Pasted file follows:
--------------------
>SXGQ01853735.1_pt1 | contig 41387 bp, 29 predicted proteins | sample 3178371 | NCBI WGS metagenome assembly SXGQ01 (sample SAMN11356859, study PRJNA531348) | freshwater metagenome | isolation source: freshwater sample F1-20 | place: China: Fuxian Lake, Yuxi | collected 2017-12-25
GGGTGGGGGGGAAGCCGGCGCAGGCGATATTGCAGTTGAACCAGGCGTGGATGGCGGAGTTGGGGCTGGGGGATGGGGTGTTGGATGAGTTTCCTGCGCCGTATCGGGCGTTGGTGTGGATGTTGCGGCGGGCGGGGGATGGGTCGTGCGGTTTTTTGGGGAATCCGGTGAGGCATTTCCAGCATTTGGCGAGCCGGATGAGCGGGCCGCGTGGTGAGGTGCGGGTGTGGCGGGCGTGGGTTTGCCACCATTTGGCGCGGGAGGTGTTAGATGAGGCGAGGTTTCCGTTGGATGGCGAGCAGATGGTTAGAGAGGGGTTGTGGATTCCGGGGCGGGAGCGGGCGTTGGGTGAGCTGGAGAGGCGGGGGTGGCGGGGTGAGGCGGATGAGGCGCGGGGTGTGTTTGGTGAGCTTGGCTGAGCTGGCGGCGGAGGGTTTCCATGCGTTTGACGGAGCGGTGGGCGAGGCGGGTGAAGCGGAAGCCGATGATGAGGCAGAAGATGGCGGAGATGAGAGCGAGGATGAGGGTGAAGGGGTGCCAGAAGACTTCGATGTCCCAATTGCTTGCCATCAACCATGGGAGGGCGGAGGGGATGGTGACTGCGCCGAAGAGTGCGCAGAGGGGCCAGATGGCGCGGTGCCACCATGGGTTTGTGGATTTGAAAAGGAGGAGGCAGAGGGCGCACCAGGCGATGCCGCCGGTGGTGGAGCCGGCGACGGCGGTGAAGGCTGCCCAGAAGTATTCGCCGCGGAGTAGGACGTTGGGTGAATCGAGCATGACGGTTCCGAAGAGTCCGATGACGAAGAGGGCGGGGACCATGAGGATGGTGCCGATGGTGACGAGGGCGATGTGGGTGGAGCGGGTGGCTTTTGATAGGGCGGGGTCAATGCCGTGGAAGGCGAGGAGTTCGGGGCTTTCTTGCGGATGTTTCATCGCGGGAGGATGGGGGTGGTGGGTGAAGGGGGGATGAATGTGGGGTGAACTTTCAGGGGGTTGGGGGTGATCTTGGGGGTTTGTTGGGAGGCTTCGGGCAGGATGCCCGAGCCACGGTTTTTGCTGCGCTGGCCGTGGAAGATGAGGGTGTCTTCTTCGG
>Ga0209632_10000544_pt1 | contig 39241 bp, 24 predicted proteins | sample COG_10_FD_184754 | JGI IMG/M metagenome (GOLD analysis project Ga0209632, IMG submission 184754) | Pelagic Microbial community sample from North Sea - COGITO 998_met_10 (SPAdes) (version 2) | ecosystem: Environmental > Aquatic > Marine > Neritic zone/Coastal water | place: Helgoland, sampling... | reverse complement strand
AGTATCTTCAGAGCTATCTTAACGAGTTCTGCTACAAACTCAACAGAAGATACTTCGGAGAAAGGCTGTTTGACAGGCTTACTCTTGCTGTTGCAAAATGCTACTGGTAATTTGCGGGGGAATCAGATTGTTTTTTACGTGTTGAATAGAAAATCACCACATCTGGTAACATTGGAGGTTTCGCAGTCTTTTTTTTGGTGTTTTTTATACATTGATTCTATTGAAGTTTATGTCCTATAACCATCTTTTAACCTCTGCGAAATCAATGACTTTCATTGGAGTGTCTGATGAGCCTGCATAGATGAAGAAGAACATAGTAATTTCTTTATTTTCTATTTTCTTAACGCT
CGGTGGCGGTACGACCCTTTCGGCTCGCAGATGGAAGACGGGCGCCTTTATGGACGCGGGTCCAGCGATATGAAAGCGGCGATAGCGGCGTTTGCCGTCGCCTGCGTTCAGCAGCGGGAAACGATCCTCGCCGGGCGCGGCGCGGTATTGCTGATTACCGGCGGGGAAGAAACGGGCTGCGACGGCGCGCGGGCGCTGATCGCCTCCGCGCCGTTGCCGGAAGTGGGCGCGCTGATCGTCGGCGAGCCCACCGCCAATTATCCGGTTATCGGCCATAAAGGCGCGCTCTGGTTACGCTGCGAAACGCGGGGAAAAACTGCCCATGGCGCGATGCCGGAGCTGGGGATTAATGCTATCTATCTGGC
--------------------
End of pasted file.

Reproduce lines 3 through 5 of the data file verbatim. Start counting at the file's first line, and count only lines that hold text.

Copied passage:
>Ga0209632_10000544_pt1 | contig 39241 bp, 24 predicted proteins | sample COG_10_FD_184754 | JGI IMG/M metagenome (GOLD analysis project Ga0209632, IMG submission 184754) | Pelagic Microbial community sample from North Sea - COGITO 998_met_10 (SPAdes) (version 2) | ecosystem: Environmental > Aquatic > Marine > Neritic zone/Coastal water | place: Helgoland, sampling... | reverse complement strand
AGTATCTTCAGAGCTATCTTAACGAGTTCTGCTACAAACTCAACAGAAGATACTTCGGAGAAAGGCTGTTTGACAGGCTTACTCTTGCTGTTGCAAAATGCTACTGGTAATTTGCGGGGGAATCAGATTGTTTTTTACGTGTTGAATAGAAAATCACCACATCTGGTAACATTGGAGGTTTCGCAGTCTTTTTTTTGGTGTTTTTTATACATTGATTCTATTGAAGTTTATGTCCTATAACCATCTTTTAACCTCTGCGAAATCAATGACTTTCATTGGAGTGTCTGATGAGCCTGCATAGATGAAGAAGAACATAGTAATTTCTTTATTTTCTATTTTCTTAACGCT
CGGTGGCGGTACGACCCTTTCGGCTCGCAGATGGAAGACGGGCGCCTTTATGGACGCGGGTCCAGCGATATGAAAGCGGCGATAGCGGCGTTTGCCGTCGCCTGCGTTCAGCAGCGGGAAACGATCCTCGCCGGGCGCGGCGCGGTATTGCTGATTACCGGCGGGGAAGAAACGGGCTGCGACGGCGCGCGGGCGCTGATCGCCTCCGCGCCGTTGCCGGAAGTGGGCGCGCTGATCGTCGGCGAGCCCACCGCCAATTATCCGGTTATCGGCCATAAAGGCGCGCTCTGGTTACGCTGCGAAACGCGGGGAAAAACTGCCCATGGCGCGATGCCGGAGCTGGGGATTAATGCTATCTATCTGGC